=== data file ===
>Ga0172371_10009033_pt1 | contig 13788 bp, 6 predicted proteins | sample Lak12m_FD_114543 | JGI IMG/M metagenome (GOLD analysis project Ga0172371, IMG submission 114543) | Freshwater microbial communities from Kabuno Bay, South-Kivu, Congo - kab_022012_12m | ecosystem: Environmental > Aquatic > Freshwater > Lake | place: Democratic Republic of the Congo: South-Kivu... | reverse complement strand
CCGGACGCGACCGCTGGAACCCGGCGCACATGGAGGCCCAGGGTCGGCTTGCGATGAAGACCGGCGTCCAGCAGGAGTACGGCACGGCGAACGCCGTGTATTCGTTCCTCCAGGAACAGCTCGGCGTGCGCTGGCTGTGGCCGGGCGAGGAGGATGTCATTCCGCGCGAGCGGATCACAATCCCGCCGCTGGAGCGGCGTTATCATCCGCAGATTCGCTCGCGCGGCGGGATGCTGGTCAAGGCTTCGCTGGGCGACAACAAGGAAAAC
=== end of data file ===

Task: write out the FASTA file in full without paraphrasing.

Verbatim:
>Ga0172371_10009033_pt1 | contig 13788 bp, 6 predicted proteins | sample Lak12m_FD_114543 | JGI IMG/M metagenome (GOLD analysis project Ga0172371, IMG submission 114543) | Freshwater microbial communities from Kabuno Bay, South-Kivu, Congo - kab_022012_12m | ecosystem: Environmental > Aquatic > Freshwater > Lake | place: Democratic Republic of the Congo: South-Kivu... | reverse complement strand
CCGGACGCGACCGCTGGAACCCGGCGCACATGGAGGCCCAGGGTCGGCTTGCGATGAAGACCGGCGTCCAGCAGGAGTACGGCACGGCGAACGCCGTGTATTCGTTCCTCCAGGAACAGCTCGGCGTGCGCTGGCTGTGGCCGGGCGAGGAGGATGTCATTCCGCGCGAGCGGATCACAATCCCGCCGCTGGAGCGGCGTTATCATCCGCAGATTCGCTCGCGCGGCGGGATGCTGGTCAAGGCTTCGCTGGGCGACAACAAGGAAAAC